"First Direct Evidence of Turbulence-Driven Ion Flow Triggering the L- to H-Mode Transition," by Lothar Schmitz (UCLA)

Friday, December 12, 2014 - 1:00pm to 2:00pm
Plasma Seminars

Plasma Seminar

Physics and Astronomy Building (PAB) Room 4-330
Friday, December 12, 2014
Refreshments at 12:30pm

Speaker: Lothar Schmitz (UCLA)

Talk Title: "First Direct Evidence of Turbulence-Driven Ion Flow Triggering the L- to H-Mode Transition"


H-mode operation is almost certainly required for burning tokamak plasmas. However, a physics-based model of the L- to H-mode transition, and the threshold power scaling is still lacking. We report recent progress in mapping the detailed formation dynamics of the edge transport barrier at the L- to H-mode transition via Doppler Backscattering in DIII-D. Transitions near the power threshold exhibit limit cycle oscillations (LCO), where the E×B flow (shear) and edge turbulence are periodically modulated, expanding the transition timescale. LCO demonstrate that both turbulence-driven flow (via the perpendicular Reynolds stress) and diamagnetic flow (via the increasing pressure gradient) act synergistically in securing the H-mode transition. For the first time, high resolution main ion CER measurements in a helium plasma show that the initial turbulence collapse preceding the L-H transition is triggered via turbulence-generated poloidal ion flow opposing the L-mode edge plasma equilibrium E×B flow. A dipolar meso-scale flow pattern subsequently evolves. The periodic reduction of edge turbulence and transport enables a gradual increase of the edge pressure gradient and ion diamagnetic flow, eventually sustaining strong equilibrium E×B shear and locking in H-mode confinement. A predator-prey model, retaining opposite polarity of the turbulence-driven and pressure-gradient-driven E×B flow, captures essential aspects of the transition dynamics.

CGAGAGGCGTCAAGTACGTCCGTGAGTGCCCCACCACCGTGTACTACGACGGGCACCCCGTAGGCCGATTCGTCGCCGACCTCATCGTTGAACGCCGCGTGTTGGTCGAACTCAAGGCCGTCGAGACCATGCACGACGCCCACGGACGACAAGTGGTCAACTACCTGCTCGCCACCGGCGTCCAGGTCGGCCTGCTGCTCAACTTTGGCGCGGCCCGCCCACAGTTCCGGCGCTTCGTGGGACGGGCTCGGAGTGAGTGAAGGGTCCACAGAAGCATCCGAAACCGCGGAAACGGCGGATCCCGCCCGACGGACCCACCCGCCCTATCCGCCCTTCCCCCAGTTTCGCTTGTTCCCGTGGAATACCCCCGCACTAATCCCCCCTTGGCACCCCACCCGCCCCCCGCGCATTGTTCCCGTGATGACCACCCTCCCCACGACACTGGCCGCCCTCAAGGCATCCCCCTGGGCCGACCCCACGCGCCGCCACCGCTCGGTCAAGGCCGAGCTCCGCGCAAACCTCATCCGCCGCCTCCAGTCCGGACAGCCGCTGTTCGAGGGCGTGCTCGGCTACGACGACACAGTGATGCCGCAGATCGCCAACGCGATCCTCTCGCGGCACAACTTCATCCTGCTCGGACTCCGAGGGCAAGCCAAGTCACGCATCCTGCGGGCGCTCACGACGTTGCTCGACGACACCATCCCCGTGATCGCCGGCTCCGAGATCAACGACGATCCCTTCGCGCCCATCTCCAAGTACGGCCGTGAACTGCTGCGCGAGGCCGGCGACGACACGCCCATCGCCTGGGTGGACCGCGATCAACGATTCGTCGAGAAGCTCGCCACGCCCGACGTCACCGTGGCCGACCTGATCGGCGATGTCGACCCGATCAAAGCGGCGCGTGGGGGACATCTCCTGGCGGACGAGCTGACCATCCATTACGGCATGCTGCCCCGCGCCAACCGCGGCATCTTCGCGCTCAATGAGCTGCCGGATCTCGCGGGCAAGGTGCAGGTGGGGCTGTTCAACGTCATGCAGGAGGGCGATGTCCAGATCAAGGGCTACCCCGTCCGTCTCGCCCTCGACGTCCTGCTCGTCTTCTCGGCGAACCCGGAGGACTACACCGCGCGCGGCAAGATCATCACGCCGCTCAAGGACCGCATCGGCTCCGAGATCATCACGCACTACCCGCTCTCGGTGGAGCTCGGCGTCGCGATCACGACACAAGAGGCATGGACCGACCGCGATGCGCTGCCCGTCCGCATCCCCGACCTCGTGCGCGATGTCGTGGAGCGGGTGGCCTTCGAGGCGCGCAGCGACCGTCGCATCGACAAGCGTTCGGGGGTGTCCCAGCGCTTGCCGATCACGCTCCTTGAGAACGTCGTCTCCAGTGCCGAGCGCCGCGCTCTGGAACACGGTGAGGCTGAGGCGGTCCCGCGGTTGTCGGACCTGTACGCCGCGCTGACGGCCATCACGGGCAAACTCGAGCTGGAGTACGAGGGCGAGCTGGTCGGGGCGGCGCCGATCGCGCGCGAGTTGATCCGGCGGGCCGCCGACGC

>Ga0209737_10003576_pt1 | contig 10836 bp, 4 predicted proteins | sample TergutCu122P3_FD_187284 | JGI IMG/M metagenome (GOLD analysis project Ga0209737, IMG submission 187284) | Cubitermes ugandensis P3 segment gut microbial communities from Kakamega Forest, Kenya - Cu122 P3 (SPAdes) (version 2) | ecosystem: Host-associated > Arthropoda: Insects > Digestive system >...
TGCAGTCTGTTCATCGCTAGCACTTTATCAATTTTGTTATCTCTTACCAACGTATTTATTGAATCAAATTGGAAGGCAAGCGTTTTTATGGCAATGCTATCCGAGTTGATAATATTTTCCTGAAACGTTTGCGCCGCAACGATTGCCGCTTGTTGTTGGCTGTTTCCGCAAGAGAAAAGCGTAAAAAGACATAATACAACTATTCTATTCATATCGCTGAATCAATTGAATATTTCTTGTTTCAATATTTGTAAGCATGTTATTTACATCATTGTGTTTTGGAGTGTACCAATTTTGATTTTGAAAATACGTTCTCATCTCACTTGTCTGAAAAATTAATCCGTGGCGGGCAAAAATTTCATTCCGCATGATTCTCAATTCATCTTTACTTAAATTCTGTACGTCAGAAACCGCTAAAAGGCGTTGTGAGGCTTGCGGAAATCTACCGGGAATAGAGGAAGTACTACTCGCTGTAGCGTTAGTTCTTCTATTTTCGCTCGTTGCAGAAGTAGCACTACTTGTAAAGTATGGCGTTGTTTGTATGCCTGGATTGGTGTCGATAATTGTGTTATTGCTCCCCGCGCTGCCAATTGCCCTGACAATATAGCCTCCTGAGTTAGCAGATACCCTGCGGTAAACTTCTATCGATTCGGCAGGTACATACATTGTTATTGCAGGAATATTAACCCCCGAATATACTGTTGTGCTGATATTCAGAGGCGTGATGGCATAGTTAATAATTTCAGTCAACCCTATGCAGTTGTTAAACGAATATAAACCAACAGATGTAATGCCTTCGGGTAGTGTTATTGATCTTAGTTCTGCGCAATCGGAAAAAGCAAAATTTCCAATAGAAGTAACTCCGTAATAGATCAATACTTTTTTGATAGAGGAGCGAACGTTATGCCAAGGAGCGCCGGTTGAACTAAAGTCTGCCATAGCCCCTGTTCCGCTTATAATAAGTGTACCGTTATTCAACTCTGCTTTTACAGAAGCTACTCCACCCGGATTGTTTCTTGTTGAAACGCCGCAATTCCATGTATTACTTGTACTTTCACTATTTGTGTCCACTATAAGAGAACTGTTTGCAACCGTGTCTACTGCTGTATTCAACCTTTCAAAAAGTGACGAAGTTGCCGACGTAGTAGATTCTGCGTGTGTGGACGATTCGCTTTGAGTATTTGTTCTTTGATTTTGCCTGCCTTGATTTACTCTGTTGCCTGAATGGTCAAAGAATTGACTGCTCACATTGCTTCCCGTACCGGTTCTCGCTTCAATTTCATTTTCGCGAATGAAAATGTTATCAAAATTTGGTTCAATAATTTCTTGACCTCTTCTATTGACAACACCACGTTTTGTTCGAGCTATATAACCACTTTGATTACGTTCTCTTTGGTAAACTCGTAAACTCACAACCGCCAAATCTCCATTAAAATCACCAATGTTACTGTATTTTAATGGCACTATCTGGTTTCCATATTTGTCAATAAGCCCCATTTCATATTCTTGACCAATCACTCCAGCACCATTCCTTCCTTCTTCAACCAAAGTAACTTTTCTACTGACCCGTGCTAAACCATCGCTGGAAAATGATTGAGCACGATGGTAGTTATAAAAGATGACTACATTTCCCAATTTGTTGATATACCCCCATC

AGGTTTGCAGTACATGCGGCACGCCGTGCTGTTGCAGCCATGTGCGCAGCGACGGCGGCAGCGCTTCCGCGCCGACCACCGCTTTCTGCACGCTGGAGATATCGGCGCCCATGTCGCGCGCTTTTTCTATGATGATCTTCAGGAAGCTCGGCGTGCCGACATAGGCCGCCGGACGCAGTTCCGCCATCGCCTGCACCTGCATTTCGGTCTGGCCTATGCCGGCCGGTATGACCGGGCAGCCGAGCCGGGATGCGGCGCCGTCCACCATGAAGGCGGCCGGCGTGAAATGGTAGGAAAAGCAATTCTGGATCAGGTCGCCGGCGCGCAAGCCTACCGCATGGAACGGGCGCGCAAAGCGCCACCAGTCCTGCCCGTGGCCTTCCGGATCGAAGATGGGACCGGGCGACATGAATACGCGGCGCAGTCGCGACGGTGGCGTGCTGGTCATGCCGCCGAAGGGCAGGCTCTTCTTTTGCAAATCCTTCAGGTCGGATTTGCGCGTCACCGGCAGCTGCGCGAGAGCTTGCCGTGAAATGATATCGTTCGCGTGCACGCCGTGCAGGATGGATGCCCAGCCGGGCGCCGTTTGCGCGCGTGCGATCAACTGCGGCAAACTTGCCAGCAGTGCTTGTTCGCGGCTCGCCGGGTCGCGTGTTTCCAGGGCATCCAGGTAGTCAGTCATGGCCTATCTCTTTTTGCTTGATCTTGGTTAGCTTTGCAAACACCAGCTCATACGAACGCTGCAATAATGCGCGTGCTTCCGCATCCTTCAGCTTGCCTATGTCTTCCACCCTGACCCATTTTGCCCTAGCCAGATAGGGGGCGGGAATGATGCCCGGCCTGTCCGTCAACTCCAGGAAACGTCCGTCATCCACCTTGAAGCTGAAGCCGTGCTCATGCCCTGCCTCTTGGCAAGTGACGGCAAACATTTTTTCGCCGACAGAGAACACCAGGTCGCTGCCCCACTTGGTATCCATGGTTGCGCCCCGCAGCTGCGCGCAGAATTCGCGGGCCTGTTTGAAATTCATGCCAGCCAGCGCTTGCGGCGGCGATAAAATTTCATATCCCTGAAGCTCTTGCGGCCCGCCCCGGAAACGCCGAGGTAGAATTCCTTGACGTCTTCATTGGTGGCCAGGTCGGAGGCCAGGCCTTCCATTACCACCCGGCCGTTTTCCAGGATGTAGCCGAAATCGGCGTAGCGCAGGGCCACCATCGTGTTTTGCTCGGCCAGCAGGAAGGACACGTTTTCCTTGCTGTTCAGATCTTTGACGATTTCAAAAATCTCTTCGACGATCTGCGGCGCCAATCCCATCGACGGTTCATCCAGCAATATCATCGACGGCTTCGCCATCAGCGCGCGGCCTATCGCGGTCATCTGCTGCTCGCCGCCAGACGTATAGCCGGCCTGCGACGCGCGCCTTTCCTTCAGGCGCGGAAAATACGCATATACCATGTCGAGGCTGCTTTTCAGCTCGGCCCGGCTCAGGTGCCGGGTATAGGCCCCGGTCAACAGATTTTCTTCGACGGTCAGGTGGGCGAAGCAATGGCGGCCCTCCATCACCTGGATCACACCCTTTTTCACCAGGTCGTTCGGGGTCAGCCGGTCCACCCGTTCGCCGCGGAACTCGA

PAB 4-330